# What is the percentage of lithium in lithium carbonate (Li_2CO_3)?

Apr 20, 2016

Acquiring the percentage requires the usage of "unified" units, meaning units that are equivalent across the board, because a percentage is really a unitless fraction (all the involved units must cancel out).

So, we can use $\text{g/mol}$, given that all atoms have an atomic mass, to compute the following:

\mathbf(%"Li" = "quantity Li"/("quantity Li"_2"CO"_3)xx100%)

= \mathbf("quantity Li"/("quantity Li" + "quantity C" + "quantity O")xx100%)

where the "quantity" can be any chosen unified unit, as long as we use the same units for both lithium and lithium carbonate.

The atomic masses needed are

• $\text{Li}$: we only know a range (6.938~6.997) with decent certainty, so let's choose "6.94 g/mol";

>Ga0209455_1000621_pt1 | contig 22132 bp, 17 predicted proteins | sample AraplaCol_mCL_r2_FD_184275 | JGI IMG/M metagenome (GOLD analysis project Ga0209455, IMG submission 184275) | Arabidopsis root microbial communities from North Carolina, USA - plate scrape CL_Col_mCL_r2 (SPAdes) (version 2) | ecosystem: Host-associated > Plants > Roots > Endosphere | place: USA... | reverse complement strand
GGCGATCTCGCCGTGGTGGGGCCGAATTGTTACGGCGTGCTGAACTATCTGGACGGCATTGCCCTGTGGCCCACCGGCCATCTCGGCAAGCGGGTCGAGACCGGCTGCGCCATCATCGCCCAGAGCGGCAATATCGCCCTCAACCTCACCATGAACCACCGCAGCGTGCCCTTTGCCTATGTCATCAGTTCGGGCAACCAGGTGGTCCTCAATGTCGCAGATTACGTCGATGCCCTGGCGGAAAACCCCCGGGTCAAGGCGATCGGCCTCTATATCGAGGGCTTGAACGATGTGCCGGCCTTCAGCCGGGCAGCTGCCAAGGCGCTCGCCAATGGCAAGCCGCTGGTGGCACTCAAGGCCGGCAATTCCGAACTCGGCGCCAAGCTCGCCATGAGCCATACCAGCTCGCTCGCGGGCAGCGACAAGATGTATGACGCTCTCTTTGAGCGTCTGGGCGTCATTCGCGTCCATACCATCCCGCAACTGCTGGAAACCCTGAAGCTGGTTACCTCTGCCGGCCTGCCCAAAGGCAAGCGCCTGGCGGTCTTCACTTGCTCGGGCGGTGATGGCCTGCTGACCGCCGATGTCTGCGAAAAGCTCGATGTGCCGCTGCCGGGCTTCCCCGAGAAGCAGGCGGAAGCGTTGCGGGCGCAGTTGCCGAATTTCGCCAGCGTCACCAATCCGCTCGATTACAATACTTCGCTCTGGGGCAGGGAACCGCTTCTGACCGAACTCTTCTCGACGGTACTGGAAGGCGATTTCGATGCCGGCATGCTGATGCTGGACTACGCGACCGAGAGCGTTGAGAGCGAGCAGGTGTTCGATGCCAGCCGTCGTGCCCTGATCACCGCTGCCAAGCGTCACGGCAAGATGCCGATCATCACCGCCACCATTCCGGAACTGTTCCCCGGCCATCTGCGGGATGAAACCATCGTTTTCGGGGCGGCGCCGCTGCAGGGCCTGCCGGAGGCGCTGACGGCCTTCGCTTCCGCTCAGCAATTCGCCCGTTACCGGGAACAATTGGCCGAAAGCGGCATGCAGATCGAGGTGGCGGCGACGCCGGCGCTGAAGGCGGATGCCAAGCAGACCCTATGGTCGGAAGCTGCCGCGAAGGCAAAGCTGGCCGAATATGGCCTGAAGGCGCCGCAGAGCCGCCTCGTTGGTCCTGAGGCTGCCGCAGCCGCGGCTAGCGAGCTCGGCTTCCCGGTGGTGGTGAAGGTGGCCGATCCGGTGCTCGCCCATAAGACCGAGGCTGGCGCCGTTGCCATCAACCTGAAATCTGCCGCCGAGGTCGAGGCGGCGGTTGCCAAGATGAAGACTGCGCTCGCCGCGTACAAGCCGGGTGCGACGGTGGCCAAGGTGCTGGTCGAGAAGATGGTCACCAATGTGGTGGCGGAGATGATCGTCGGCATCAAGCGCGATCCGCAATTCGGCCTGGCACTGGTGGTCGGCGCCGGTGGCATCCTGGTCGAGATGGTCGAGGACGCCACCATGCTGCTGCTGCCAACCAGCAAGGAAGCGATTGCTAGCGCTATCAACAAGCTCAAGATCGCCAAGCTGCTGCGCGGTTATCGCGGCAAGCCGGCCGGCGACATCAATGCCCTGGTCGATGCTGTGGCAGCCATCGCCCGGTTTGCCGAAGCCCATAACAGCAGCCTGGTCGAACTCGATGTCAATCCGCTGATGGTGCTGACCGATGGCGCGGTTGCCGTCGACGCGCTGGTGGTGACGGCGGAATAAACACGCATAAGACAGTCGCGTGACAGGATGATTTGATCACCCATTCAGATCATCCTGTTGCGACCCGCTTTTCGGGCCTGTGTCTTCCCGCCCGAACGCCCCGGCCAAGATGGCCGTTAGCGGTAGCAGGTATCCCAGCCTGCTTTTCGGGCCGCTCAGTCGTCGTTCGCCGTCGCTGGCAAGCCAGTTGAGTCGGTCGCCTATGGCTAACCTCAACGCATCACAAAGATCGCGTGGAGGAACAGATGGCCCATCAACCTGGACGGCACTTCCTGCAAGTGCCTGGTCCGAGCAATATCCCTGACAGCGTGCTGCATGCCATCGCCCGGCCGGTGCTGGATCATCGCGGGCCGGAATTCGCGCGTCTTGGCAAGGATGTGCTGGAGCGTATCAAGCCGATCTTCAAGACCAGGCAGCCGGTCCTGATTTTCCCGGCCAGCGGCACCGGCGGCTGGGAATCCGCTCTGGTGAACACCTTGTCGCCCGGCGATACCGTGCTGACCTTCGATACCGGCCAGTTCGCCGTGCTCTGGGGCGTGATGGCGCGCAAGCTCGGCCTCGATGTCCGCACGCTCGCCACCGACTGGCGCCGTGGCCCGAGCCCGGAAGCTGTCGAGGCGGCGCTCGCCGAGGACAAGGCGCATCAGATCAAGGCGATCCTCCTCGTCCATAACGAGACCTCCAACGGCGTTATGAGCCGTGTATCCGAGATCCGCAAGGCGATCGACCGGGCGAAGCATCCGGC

• $\text{C}$: $\text{12.011 g/mol} ,$
• $\text{O}$: $\text{15.999 g/mol} .$

Therefore, the total mass of lithium carbonate (${\text{Li"_2"CO}}_{3}$) is

$= 2 \cdot 6.94 + 12.011 + 3 \cdot 15.999$

$=$ $\textcolor{g r e e n}{\text{73.888 g/mol}}$.

Now, we use the mass of lithium in the compound to determine the percentage of it in the compound.

Given that a subscript $\setminus m a t h b f \left(2\right)$ indicates that there are two $\text{Li}$ atoms in ${\text{Li"_2"CO}}_{3}$, we simply have

color(blue)(%"Li") = "quantity Li"/("quantity Li"_2"CO"_3)xx100%

= (2*6.94 cancel"g/mol" "Li")/(73.888 cancel"g/mol" "Li"_2"CO"_3)xx100%

= color(blue)(18.8%),

rounded to three sig figs.